Was it a sign of the times when LHSAA Executive Director Eddie Bonine called a news conference Tuesday afternoon?
Perhaps. As far as the Louisiana High School Officials Association is concerned, “sign” is the only operative word — as in principals signing contracts with the LHSOA for the upcoming season.
Bonine announced at the news conference that talks with the LHSOA reached an impasse Tuesday morning, moving the LHSAA much closer to a walk-out by officials, who are seeking pay raises in seven sports.
The LHSOA came to the LHSAA in May with its demands, which included raises for football, volleyball, soccer, basketball, wrestling, softball and baseball officials. The LHSOA also sent out contracts to all LHSAA schools requiring them to contract for services at the new higher rates, even though signing the contracts violates part of the LHSAA constitution.
Most pay raises are from $5 to $10 per official, and Bonine said it would amount to approximately $1,800 per school.
“From our standpoint, there can be no agreement or discussion moving forward unless it involves contracts and getting schools to sign them,” LHSOA President Paul LaRosa said by phone after the news conference. “We’ve been promised things in the past only to not see them come to fruition.
“I honestly believe that Mr. Bonine and Keith Alexander have done everything that’s within their power to do. What we want is to change the process. We don’t just want money thrown at us, which is what was done in the past, only to see things go back to the way they were.”
Bonine said members of the LHSAA’s executive committee and other member principals were informed of the impasse by email Tuesday.
“I think we’ll have an idea on what direction we’ll take within the next 24 to 48 hours,” Bonine said.
When asked who would be officiating football games, Bonine responded, “I’m not sure who does. They (LHSOA) are not a union, but if individuals choose to officiate and go across that line. Is that going to cause rift in their organization? It’s a tough call.”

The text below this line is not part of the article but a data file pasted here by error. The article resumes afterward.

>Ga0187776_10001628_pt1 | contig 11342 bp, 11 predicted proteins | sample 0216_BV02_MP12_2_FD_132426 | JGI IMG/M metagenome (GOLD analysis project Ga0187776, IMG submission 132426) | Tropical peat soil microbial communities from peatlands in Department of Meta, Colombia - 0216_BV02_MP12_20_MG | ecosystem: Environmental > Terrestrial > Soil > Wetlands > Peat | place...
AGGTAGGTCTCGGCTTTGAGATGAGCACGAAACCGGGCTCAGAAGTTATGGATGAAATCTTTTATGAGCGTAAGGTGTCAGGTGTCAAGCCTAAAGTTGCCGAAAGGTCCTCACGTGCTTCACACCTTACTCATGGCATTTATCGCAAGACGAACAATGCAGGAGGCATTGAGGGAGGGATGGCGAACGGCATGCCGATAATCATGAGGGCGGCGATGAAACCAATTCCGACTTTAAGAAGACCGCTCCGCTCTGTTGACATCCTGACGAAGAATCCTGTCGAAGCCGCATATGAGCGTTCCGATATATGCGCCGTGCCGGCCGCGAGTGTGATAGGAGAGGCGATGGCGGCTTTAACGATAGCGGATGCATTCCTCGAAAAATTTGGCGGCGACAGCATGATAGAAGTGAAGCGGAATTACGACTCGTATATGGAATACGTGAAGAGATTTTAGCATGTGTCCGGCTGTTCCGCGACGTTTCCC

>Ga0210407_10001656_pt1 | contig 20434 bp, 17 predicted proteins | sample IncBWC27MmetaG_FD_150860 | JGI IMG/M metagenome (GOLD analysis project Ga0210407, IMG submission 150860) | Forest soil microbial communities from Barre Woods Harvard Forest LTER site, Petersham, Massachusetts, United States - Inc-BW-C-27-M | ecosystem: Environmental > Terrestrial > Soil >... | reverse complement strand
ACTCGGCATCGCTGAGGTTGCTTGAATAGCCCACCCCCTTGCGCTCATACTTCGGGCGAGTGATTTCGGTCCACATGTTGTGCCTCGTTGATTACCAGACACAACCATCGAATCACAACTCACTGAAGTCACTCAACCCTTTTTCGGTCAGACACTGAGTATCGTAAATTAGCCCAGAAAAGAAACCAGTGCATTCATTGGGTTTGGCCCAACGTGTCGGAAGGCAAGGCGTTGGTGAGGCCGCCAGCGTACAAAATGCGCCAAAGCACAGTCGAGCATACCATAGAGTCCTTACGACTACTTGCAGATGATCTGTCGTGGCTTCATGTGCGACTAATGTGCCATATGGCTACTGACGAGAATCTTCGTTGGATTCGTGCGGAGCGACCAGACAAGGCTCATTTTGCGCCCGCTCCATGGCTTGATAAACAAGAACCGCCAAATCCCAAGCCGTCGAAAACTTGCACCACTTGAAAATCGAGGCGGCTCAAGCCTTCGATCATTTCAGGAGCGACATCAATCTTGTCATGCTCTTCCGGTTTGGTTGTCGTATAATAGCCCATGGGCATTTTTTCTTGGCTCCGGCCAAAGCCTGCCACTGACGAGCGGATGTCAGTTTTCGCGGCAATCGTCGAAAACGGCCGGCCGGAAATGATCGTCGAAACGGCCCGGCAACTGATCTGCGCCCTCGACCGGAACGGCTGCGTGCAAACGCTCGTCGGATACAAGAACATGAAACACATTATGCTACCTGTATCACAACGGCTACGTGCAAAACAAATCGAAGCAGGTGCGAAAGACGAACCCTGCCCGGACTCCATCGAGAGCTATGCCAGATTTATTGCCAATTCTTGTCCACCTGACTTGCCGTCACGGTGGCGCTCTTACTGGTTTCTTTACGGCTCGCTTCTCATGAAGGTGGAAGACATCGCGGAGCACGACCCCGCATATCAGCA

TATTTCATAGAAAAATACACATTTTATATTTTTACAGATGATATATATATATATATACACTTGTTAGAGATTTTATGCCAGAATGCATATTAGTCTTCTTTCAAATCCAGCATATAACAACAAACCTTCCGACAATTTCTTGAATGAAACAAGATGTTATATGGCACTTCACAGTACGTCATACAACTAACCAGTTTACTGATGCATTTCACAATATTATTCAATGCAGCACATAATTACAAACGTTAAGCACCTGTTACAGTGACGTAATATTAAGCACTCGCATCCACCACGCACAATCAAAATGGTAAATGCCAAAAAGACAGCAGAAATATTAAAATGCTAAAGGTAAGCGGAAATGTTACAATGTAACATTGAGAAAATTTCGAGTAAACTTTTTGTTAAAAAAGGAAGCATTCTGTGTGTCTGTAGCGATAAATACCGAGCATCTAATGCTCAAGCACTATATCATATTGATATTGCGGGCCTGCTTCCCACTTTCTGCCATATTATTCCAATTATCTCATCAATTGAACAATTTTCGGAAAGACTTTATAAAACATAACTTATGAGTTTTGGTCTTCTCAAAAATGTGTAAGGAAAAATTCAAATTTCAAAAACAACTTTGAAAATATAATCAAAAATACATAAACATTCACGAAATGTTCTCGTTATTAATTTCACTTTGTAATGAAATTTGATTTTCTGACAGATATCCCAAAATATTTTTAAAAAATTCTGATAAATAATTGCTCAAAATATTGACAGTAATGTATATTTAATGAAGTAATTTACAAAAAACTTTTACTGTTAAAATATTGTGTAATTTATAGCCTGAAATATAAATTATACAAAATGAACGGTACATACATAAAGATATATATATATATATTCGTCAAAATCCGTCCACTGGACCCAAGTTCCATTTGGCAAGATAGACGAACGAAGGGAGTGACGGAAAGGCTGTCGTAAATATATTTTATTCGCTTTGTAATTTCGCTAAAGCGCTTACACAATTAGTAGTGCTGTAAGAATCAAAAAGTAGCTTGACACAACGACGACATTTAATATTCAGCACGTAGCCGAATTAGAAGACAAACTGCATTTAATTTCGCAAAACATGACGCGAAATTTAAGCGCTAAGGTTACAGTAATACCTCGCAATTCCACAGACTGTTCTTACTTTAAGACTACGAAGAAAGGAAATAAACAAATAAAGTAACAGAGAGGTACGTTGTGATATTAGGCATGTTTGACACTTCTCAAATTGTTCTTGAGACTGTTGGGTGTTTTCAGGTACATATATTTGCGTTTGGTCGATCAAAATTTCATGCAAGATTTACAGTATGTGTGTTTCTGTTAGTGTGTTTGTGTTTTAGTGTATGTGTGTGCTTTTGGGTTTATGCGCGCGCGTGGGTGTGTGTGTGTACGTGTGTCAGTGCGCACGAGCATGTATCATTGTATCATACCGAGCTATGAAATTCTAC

LaRosa said he was given a letter by Alexander, the LHSAA’s assistant executive director who supervises officials, when he arrived for the Tuesday meeting at the LHSAA office.
The letter detailed the plan Bonine and Alexander developed. Bonine told the media that his plan was make the push to get pay raises implemented in 2015-16 with an eye on having them approved by member principals at the annual convention in January.
The letter also said the LHSAA would work to repeal a rule passed at the 2015 convention that took away travel pay for baseball and softball officials who aren’t contacted in advance about rained out games. LaRosa said that terms in the letter also included freezing pay for officials for four years.
Bonine said he doesn’t see the pay raise requests as outlandish and noted several times how Louisiana’s pay scale compares to Nevada, where he was previously executive director. He also acknowledged an “animosity” exists between some LHSAA member schools and officials.
“I’ve fallen into previous actions … I’m guilty by association, representing the LHSAA.” Bonine said. “What I proposed today was ‘the same old song and dance’ they’ve heard.”
LaRosa said the LHSOA could not accept the Bonine’s plan or even a scenario such as the one that played out in 2011 when principals approved a pay raise for basketball officials at a special-called meeting.
“What it comes down to is trust,” LaRosa said. “Can we trust them, and by them, I mean the principals to do this? The answer is no. After I left the meeting, I spoke with our (LHSOA board) and a number of officials groups from around the state.
“Now there are 1,100 football officials. Can we guarantee that all 1,100 won’t work games. We’ve got associations in the state’s biggest areas — New Orleans, Baton Rouge, Monroe and Shreveport — who are standing tall on this. Even if we get a raise, that doesn’t mean the principals wouldn’t vote to take it away.”
Meanwhile, on its website, the LHSAA is actively seeking officials to register for 2015-16. Officials are continuing to complete camps required for certification.
“There are a lot of officials who want to work and they’re getting ready,” Alexander said. “They’re hoping this is resolved.”